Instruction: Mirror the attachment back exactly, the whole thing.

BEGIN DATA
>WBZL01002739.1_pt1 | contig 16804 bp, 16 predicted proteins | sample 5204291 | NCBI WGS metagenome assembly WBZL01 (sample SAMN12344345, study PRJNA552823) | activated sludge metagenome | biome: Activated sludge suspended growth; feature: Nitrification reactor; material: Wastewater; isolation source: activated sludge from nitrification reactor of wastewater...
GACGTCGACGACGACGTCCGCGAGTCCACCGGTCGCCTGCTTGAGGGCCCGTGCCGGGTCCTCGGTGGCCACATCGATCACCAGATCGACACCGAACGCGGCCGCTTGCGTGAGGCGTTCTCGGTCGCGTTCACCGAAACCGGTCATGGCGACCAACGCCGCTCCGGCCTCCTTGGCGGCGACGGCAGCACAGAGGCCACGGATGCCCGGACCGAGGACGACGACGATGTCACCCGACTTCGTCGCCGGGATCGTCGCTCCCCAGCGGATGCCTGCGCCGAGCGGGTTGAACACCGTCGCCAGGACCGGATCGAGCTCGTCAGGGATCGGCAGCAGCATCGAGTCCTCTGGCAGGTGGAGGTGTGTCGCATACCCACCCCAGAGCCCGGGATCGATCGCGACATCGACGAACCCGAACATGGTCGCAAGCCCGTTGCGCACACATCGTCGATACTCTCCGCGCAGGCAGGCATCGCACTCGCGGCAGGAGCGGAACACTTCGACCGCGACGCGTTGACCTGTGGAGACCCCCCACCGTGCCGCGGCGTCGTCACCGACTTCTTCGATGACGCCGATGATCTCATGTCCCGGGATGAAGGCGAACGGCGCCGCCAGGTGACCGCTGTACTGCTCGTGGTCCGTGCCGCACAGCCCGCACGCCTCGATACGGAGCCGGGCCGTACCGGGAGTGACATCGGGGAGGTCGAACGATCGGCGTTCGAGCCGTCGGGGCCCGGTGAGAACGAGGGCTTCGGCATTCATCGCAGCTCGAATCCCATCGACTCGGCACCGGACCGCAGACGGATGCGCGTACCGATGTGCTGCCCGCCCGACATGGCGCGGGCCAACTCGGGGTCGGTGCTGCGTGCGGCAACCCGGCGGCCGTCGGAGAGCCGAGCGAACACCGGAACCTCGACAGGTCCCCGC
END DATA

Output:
>WBZL01002739.1_pt1 | contig 16804 bp, 16 predicted proteins | sample 5204291 | NCBI WGS metagenome assembly WBZL01 (sample SAMN12344345, study PRJNA552823) | activated sludge metagenome | biome: Activated sludge suspended growth; feature: Nitrification reactor; material: Wastewater; isolation source: activated sludge from nitrification reactor of wastewater...
GACGTCGACGACGACGTCCGCGAGTCCACCGGTCGCCTGCTTGAGGGCCCGTGCCGGGTCCTCGGTGGCCACATCGATCACCAGATCGACACCGAACGCGGCCGCTTGCGTGAGGCGTTCTCGGTCGCGTTCACCGAAACCGGTCATGGCGACCAACGCCGCTCCGGCCTCCTTGGCGGCGACGGCAGCACAGAGGCCACGGATGCCCGGACCGAGGACGACGACGATGTCACCCGACTTCGTCGCCGGGATCGTCGCTCCCCAGCGGATGCCTGCGCCGAGCGGGTTGAACACCGTCGCCAGGACCGGATCGAGCTCGTCAGGGATCGGCAGCAGCATCGAGTCCTCTGGCAGGTGGAGGTGTGTCGCATACCCACCCCAGAGCCCGGGATCGATCGCGACATCGACGAACCCGAACATGGTCGCAAGCCCGTTGCGCACACATCGTCGATACTCTCCGCGCAGGCAGGCATCGCACTCGCGGCAGGAGCGGAACACTTCGACCGCGACGCGTTGACCTGTGGAGACCCCCCACCGTGCCGCGGCGTCGTCACCGACTTCTTCGATGACGCCGATGATCTCATGTCCCGGGATGAAGGCGAACGGCGCCGCCAGGTGACCGCTGTACTGCTCGTGGTCCGTGCCGCACAGCCCGCACGCCTCGATACGGAGCCGGGCCGTACCGGGAGTGACATCGGGGAGGTCGAACGATCGGCGTTCGAGCCGTCGGGGCCCGGTGAGAACGAGGGCTTCGGCATTCATCGCAGCTCGAATCCCATCGACTCGGCACCGGACCGCAGACGGATGCGCGTACCGATGTGCTGCCCGCCCGACATGGCGCGGGCCAACTCGGGGTCGGTGCTGCGTGCGGCAACCCGGCGGCCGTCGGAGAGCCGAGCGAACACCGGAACCTCGACAGGTCCCCGC